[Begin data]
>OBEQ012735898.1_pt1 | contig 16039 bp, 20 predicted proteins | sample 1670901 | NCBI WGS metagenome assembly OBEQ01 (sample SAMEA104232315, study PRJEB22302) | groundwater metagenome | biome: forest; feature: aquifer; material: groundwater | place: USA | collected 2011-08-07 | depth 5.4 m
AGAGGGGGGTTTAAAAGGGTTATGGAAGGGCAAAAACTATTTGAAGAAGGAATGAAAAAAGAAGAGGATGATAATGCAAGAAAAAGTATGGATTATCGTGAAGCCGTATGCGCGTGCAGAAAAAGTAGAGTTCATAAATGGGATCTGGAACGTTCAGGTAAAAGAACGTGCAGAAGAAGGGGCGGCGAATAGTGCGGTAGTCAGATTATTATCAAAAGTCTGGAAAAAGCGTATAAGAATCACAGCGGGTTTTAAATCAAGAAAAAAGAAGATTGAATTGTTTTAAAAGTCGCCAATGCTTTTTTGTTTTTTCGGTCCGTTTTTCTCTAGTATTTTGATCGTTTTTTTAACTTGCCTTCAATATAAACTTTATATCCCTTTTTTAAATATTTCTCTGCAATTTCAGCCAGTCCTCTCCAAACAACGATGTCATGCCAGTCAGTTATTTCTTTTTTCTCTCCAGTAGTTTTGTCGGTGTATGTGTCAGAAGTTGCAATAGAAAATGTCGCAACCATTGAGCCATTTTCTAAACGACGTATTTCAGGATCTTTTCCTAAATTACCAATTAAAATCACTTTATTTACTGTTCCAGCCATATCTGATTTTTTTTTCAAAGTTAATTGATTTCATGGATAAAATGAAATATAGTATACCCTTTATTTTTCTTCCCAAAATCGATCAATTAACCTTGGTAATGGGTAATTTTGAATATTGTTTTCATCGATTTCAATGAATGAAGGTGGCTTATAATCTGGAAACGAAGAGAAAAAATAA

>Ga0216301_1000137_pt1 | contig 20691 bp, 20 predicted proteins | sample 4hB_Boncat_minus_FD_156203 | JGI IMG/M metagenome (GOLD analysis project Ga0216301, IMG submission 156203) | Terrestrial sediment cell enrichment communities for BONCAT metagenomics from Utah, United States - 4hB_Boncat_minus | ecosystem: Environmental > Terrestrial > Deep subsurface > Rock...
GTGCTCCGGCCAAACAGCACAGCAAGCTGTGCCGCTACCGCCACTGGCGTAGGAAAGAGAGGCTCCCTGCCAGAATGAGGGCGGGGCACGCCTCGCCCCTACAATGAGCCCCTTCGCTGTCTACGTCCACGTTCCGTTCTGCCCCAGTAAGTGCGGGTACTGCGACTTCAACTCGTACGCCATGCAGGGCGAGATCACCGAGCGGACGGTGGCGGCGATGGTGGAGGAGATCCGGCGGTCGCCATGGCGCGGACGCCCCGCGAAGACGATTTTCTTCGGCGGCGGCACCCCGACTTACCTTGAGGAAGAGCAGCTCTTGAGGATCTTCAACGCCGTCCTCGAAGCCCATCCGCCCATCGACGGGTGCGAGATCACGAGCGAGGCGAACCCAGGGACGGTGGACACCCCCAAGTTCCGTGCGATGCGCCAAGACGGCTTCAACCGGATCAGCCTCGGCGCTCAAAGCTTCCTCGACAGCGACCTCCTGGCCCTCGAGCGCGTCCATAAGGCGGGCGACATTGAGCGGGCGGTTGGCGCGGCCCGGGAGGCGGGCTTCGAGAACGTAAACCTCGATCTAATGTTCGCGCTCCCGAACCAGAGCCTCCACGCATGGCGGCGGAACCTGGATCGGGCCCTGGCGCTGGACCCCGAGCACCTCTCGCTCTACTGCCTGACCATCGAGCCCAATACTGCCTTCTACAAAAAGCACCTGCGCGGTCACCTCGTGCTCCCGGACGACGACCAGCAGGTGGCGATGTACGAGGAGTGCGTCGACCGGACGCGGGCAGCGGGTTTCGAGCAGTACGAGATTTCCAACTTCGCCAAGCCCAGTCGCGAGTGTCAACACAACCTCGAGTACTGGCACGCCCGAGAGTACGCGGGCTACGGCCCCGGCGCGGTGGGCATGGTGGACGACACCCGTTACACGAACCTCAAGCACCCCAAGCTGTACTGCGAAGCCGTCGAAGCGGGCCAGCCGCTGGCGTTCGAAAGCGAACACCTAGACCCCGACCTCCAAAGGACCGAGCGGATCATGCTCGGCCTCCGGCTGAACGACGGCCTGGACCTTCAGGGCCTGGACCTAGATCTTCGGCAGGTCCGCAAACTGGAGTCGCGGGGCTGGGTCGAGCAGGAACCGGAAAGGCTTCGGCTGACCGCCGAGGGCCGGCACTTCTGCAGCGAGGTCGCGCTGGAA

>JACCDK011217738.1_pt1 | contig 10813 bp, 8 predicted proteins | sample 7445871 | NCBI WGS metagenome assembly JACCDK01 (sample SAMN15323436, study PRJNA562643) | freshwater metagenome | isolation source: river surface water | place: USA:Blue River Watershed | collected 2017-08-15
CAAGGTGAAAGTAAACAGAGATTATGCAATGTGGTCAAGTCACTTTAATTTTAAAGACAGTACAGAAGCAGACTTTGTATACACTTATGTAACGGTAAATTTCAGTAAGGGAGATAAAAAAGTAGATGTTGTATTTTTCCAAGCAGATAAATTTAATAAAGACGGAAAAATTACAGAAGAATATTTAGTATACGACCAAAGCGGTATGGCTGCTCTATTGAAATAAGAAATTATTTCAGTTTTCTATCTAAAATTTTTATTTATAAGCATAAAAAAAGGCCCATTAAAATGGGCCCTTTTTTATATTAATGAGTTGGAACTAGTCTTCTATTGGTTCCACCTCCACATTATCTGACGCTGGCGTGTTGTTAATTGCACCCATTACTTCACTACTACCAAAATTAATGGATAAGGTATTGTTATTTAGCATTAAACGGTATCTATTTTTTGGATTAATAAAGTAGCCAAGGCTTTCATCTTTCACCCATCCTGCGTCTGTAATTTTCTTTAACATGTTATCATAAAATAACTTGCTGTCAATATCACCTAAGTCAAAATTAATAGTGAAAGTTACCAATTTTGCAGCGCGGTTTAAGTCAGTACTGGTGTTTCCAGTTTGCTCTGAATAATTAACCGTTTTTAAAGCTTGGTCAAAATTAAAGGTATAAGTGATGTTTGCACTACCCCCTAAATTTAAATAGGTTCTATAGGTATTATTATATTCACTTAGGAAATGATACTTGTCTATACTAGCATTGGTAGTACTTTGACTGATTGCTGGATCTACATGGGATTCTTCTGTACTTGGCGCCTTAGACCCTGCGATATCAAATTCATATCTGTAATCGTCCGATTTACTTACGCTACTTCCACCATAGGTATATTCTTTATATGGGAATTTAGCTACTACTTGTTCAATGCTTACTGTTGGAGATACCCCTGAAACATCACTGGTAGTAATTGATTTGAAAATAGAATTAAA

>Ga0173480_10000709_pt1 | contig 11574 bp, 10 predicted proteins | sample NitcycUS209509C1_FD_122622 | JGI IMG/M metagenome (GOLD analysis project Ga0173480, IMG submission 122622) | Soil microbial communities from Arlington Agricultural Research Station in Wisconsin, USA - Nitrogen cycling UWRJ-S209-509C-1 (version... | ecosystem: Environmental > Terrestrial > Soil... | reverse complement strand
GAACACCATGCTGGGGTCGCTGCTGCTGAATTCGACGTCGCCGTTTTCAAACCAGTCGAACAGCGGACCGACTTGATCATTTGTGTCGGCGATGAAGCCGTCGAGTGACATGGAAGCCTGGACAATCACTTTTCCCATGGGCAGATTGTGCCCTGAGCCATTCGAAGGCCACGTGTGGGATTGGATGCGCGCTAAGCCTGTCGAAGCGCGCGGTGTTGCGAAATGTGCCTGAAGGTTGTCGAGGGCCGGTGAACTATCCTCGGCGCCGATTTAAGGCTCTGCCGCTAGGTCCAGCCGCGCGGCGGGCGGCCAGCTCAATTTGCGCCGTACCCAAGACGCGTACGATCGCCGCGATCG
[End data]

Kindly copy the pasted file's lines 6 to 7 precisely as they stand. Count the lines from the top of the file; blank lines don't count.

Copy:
CAAGGTGAAAGTAAACAGAGATTATGCAATGTGGTCAAGTCACTTTAATTTTAAAGACAGTACAGAAGCAGACTTTGTATACACTTATGTAACGGTAAATTTCAGTAAGGGAGATAAAAAAGTAGATGTTGTATTTTTCCAAGCAGATAAATTTAATAAAGACGGAAAAATTACAGAAGAATATTTAGTATACGACCAAAGCGGTATGGCTGCTCTATTGAAATAAGAAATTATTTCAGTTTTCTATCTAAAATTTTTATTTATAAGCATAAAAAAAGGCCCATTAAAATGGGCCCTTTTTTATATTAATGAGTTGGAACTAGTCTTCTATTGGTTCCACCTCCACATTATCTGACGCTGGCGTGTTGTTAATTGCACCCATTACTTCACTACTACCAAAATTAATGGATAAGGTATTGTTATTTAGCATTAAACGGTATCTATTTTTTGGATTAATAAAGTAGCCAAGGCTTTCATCTTTCACCCATCCTGCGTCTGTAATTTTCTTTAACATGTTATCATAAAATAACTTGCTGTCAATATCACCTAAGTCAAAATTAATAGTGAAAGTTACCAATTTTGCAGCGCGGTTTAAGTCAGTACTGGTGTTTCCAGTTTGCTCTGAATAATTAACCGTTTTTAAAGCTTGGTCAAAATTAAAGGTATAAGTGATGTTTGCACTACCCCCTAAATTTAAATAGGTTCTATAGGTATTATTATATTCACTTAGGAAATGATACTTGTCTATACTAGCATTGGTAGTACTTTGACTGATTGCTGGATCTACATGGGATTCTTCTGTACTTGGCGCCTTAGACCCTGCGATATCAAATTCATATCTGTAATCGTCCGATTTACTTACGCTACTTCCACCATAGGTATATTCTTTATATGGGAATTTAGCTACTACTTGTTCAATGCTTACTGTTGGAGATACCCCTGAAACATCACTGGTAGTAATTGATTTGAAAATAGAATTAAA

>Ga0173480_10000709_pt1 | contig 11574 bp, 10 predicted proteins | sample NitcycUS209509C1_FD_122622 | JGI IMG/M metagenome (GOLD analysis project Ga0173480, IMG submission 122622) | Soil microbial communities from Arlington Agricultural Research Station in Wisconsin, USA - Nitrogen cycling UWRJ-S209-509C-1 (version... | ecosystem: Environmental > Terrestrial > Soil... | reverse complement strand